As Americans age in record numbers, in-home care is a more popular option than ever for seniors who need intensive health care but prefer to age in place rather than live out their days in a traditional nursing home facility. If you have a family member who needs assistance with aspects of daily living but prefers to stay in his or her own home, here are seven questions to ask to help you find the right in-home care provider.
1. Do you have a “Patient Bill of Rights”?
Though it might go by a different name, documentation should be readily available that explains the scope of services, fees, funding sources, eligibility requirements, and any other pertinent information for potential clients.
2. How long have you been in business?
While new in-home care providers aren’t necessarily to be avoided, a long history in the field indicates that the organization is doing something right. They should also be able to provide references from satisfied customers.
3. Do you offer medical care as well as personal care and companionship services?
In addition to medical services, you may want to find a care provider who assists with tasks of daily living like bathing and dressing, grocery shopping and meal prep, light housekeeping, recreation, and conversation and companionship. This largely depends on your loved one’s needs and preferences.
4. Who are your care providers?
Learn as much as possible about the hiring process for nurses and nurse aides through the agency you’re considering. You’ll want to be clear about how employees are selected, trained, and monitored. It’s also essential that anyone caring for your family member has undergone a comprehensive background check.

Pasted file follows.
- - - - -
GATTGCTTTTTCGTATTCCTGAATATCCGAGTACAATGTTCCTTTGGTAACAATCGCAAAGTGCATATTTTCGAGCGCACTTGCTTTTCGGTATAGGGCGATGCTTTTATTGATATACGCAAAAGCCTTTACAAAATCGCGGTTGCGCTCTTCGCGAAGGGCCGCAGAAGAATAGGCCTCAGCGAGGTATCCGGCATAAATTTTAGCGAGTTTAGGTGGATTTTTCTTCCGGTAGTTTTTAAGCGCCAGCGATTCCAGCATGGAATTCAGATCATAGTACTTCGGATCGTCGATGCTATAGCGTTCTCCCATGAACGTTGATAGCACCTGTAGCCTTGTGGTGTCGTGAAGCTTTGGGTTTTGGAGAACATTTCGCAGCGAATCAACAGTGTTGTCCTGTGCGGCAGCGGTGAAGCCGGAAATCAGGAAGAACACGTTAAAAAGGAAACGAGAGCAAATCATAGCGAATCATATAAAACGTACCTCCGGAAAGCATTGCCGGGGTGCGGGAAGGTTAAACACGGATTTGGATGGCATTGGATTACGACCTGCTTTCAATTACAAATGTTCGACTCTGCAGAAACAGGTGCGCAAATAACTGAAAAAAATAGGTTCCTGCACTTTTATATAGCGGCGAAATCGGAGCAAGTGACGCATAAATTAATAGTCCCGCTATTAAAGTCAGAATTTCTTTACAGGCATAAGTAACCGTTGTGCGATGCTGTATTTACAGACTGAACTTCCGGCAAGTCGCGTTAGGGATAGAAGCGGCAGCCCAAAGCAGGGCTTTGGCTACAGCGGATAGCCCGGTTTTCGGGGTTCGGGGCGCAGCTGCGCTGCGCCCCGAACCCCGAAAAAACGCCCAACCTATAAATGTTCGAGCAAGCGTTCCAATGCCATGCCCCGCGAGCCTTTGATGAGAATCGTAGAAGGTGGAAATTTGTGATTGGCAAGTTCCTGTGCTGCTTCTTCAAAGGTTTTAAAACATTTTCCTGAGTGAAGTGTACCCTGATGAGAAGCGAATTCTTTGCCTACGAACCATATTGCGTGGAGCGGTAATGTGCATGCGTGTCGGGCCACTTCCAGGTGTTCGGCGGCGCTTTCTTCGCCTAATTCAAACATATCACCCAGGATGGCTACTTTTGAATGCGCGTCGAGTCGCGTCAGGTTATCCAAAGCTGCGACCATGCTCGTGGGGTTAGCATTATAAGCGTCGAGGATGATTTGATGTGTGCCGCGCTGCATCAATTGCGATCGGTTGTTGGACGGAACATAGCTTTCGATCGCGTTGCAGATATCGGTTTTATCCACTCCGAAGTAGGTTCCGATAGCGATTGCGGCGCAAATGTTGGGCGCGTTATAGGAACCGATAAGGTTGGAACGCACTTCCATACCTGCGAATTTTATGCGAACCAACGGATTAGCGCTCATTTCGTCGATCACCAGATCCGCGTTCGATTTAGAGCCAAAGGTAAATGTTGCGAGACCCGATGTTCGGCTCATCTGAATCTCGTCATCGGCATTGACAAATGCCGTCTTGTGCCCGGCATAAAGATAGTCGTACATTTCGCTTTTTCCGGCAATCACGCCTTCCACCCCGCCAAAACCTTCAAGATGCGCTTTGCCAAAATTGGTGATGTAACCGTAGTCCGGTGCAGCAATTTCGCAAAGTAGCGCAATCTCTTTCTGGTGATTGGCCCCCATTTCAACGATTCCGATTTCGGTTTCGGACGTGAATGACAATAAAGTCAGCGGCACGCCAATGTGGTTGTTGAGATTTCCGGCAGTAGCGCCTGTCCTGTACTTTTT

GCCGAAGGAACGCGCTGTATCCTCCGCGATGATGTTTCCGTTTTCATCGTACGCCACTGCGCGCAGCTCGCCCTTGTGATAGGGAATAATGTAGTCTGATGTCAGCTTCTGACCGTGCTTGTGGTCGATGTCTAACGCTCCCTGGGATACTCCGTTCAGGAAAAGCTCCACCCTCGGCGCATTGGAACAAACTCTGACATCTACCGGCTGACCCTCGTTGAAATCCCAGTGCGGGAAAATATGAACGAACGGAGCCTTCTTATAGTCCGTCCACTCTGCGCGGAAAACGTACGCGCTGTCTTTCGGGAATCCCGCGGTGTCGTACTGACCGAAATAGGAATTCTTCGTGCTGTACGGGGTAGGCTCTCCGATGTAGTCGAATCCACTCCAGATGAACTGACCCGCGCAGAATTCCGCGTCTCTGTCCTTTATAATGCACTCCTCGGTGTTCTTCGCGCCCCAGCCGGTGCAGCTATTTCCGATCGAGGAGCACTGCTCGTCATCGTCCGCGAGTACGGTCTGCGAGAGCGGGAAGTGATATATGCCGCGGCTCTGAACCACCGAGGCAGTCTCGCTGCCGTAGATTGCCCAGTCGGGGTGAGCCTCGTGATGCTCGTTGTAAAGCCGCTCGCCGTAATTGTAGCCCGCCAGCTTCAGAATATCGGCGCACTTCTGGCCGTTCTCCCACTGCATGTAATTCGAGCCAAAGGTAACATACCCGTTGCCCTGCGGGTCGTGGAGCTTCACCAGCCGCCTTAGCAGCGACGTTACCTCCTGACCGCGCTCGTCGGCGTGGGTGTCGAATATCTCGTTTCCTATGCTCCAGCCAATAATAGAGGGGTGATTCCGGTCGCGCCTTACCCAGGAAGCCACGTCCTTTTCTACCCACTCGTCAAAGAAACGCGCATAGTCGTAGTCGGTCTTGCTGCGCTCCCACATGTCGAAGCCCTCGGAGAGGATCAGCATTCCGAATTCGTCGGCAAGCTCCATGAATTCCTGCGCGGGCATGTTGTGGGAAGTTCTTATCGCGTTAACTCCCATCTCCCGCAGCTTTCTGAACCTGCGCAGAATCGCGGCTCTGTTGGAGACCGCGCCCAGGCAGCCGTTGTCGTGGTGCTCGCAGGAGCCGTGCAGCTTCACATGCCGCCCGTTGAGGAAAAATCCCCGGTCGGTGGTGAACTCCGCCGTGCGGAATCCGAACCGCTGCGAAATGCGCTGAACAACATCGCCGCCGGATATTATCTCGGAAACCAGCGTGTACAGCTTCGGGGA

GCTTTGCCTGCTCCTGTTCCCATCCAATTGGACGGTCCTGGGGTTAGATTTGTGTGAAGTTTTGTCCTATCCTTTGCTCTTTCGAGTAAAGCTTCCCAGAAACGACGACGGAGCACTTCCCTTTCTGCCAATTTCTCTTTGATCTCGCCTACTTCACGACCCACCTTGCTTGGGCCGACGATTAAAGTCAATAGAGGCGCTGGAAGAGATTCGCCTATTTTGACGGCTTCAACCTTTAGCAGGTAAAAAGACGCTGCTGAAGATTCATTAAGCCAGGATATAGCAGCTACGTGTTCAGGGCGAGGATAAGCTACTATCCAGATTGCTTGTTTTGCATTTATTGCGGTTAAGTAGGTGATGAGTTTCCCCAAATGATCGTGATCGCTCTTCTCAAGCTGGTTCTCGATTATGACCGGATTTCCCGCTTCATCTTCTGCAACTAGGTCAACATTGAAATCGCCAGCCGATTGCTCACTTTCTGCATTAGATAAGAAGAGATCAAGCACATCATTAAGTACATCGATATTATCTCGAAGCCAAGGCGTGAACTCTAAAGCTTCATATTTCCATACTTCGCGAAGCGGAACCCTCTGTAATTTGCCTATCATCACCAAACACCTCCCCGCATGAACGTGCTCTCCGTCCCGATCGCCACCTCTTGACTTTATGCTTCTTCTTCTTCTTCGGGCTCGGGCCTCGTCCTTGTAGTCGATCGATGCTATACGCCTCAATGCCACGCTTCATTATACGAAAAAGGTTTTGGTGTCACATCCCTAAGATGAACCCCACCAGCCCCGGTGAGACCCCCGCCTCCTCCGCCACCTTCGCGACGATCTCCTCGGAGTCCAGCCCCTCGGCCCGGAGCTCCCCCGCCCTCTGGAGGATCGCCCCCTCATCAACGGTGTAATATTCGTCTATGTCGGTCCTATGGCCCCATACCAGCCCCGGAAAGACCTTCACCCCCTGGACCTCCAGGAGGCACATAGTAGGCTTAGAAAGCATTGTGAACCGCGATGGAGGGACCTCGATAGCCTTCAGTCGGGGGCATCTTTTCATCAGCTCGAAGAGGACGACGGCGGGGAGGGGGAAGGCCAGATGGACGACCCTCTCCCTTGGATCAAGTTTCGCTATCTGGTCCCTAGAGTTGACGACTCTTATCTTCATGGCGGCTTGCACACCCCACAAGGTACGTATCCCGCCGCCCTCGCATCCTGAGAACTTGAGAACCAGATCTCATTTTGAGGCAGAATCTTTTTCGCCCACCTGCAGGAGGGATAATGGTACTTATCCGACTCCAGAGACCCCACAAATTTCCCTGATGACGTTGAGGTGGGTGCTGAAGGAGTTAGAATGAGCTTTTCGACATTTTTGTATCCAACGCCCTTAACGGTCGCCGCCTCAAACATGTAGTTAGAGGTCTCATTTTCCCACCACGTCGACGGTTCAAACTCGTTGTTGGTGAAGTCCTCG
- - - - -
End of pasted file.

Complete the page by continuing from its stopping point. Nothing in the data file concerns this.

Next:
5. What’s the care planning process?
Family members and the individual should be included in this process whenever possible. There should also be mechanisms in place to document the tasks to be performed by the caregiver and to make and communicate changes to the care plan when necessary.
6. How are issues handled?
An agency should have a clear procedure in place not only to supervise in-home care providers but also to record and promptly follow up on patient and family questions and complaints. You should also ensure that emergency procedures are spelled out, readily available, and followed by all care providers.
7. Are you Medicare-certified and licensed by the state?
While home care is often a less expensive alternative than facility-based nursing care, most agencies should be set up to accept Medicare, and be able to explain how much of the care will be covered, and how much it will cost your family out-of-pocket. State licensing is critical for any home care agency; you can also check with your state’s agency to find out whether the care provider is in good standing.
If you or a family member needs intensive health care or help with daily living, home care may be a more palatable option than a nursing home facility. These seven questions can help ensure your peace of mind when choosing a care provider.